Microplastics in Drinking Water Not a Health Risk: WHO

THURSDAY, Aug. 22, 2019 (HealthDay News) -- Levels of microplastics in drinking water don't appear to be a health risk, according to the World Health Organization.

However the U.N. health agency also noted that more research is needed into how microplastics may impact human health and the environment, the Associated Press reported.

Microplastics -- tiny particles smaller than about one-fifth of an inch -- are "ubiquitous in the environment" and have been found in drinking water, including tap and bottled, the WHO said in the report released Wednesday.

"But just because we're ingesting them doesn't mean we have a risk to human health,' said Bruce Gordon, WHO's coordinator of water, sanitation and hygiene, the AP reported.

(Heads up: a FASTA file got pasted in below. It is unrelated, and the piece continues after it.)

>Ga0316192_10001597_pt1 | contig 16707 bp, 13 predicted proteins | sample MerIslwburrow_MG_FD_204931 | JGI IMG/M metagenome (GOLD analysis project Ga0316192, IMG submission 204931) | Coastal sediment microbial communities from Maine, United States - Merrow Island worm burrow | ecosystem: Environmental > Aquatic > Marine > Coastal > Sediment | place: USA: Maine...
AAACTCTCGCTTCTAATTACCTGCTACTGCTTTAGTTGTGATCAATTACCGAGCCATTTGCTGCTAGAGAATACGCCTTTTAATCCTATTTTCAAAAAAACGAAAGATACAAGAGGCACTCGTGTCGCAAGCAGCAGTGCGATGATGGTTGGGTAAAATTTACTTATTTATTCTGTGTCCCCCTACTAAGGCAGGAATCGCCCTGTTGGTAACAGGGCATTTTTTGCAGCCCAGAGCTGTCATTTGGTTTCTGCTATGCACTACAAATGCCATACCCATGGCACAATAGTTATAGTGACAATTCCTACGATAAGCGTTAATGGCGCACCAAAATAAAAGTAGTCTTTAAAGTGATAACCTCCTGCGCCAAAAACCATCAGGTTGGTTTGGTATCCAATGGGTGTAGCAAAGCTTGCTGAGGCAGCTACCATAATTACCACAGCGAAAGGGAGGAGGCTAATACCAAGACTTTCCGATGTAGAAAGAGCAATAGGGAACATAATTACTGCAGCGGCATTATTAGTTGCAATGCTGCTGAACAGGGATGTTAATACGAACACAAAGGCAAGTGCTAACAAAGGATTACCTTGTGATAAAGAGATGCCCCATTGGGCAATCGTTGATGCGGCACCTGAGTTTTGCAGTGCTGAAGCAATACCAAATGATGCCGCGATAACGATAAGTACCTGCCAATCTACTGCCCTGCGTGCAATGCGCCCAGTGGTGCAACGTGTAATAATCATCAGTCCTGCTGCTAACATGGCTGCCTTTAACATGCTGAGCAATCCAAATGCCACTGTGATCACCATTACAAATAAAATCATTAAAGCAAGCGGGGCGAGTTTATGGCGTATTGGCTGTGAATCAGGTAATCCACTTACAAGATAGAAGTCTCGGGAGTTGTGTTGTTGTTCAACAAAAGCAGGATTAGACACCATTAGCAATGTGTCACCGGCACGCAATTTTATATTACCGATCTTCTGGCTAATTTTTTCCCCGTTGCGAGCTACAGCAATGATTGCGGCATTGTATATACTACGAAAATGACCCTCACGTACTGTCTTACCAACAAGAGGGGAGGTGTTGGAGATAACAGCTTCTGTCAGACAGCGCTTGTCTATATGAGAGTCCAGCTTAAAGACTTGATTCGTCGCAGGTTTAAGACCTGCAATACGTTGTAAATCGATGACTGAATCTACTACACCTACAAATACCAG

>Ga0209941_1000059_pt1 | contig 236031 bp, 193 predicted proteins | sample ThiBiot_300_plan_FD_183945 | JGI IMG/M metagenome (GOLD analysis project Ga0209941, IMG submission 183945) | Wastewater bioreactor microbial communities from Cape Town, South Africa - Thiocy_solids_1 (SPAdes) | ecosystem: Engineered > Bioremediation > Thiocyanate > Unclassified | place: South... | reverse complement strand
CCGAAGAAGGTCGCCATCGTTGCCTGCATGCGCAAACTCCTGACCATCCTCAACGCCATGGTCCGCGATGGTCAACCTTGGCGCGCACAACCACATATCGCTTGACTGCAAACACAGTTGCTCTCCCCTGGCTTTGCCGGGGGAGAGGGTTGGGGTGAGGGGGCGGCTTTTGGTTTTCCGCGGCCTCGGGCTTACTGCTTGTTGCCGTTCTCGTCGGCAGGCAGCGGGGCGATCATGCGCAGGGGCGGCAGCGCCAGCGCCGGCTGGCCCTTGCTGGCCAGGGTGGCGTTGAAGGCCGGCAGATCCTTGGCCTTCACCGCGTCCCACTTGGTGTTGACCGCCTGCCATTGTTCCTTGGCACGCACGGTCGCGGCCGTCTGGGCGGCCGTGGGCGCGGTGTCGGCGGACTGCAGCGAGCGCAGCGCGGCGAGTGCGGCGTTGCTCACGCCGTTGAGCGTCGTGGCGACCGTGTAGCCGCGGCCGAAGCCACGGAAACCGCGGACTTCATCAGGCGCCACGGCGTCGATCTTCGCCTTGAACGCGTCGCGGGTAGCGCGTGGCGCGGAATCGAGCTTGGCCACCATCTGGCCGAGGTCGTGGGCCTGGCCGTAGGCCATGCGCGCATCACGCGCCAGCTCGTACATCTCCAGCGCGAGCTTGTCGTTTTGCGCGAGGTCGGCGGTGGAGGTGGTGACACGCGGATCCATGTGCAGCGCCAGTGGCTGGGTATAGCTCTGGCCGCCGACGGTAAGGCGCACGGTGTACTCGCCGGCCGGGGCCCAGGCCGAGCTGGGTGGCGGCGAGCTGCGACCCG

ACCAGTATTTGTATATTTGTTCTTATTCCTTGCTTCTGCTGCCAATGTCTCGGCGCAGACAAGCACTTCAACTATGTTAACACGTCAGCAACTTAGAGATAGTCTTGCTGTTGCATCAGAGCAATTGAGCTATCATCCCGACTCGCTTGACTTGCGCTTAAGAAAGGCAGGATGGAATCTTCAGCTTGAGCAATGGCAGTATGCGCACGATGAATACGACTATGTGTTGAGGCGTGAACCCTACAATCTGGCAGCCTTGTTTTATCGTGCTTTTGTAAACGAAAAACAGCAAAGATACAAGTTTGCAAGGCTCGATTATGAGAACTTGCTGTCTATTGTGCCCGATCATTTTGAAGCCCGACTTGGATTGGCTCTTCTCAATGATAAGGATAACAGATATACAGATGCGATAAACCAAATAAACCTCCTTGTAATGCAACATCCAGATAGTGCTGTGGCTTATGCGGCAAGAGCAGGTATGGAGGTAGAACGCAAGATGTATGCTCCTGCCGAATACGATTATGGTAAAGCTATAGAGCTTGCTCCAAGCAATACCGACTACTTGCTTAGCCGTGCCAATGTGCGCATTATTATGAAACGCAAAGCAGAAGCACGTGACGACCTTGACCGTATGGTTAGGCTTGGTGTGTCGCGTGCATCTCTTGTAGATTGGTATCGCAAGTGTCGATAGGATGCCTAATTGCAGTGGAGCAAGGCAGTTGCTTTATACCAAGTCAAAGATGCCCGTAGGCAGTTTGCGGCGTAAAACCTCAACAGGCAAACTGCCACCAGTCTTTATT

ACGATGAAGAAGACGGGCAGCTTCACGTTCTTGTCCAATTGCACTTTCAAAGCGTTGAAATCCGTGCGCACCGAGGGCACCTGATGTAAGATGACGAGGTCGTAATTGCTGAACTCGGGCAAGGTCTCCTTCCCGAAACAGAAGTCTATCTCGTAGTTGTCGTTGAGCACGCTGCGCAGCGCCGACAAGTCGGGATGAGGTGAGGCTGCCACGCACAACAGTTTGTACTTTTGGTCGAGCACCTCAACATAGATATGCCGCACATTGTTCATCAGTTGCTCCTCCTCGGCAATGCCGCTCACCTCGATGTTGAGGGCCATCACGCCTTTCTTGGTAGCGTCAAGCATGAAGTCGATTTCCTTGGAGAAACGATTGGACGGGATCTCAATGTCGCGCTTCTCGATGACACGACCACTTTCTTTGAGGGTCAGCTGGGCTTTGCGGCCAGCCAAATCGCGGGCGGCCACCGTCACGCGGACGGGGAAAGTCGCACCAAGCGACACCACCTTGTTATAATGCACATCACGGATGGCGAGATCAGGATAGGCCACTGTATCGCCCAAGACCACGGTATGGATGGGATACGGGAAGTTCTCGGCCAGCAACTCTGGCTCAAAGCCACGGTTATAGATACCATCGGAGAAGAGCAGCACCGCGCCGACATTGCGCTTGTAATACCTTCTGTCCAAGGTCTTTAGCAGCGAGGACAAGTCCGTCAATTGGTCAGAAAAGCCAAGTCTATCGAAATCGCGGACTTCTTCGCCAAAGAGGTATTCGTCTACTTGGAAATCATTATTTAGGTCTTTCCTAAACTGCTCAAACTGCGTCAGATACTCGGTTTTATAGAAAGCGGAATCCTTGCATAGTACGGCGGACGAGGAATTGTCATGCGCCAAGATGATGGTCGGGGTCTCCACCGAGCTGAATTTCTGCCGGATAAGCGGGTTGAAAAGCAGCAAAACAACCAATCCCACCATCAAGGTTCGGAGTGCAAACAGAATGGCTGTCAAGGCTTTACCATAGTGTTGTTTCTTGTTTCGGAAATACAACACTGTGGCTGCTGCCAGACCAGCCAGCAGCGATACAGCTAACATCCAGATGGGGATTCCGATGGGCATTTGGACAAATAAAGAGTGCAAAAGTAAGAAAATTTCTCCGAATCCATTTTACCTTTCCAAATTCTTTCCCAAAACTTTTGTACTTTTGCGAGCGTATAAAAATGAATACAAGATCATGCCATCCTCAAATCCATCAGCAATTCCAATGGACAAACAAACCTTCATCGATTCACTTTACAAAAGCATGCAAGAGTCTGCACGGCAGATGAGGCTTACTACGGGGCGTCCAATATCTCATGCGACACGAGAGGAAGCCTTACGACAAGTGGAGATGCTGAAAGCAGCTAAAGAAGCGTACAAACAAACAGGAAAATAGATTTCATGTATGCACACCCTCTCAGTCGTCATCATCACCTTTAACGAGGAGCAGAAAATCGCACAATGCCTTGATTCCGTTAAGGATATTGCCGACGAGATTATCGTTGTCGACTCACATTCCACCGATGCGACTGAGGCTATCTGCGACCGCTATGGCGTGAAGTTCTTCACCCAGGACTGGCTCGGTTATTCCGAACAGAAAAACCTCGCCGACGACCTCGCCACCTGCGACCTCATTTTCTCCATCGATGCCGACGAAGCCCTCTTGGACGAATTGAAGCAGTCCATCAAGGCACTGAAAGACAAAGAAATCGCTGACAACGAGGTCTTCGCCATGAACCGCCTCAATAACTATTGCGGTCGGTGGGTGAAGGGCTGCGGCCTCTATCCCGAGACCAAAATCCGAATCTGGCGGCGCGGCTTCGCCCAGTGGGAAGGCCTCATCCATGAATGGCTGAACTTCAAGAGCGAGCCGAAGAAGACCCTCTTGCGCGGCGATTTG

"The main conclusion is, I think, if you are a consumer drinking bottled water or tap water, you shouldn't necessarily be concerned," according to Gordon.

However, he noted that available data on microplastics is "weak" and said more research is needed. He also called for increased efforts to reduce plastic pollution, the AP reported.

Microplastics in water don't appear to be a health threat at the moment, but "I wouldn't want people to go away with the idea that microplastics are no longer important," said Andrew Mayes, a senior lecturer in chemistry at Britain's University of East Anglia who wasn't involved in the WHO report.

Microplastics might be damaging the environment and stronger measures to reduce plastic waste are needed, he told the AP.

"We know that these types of materials cause stress to small organisms," Mayes said. "They could be doing a lot of damage in unseen ways."

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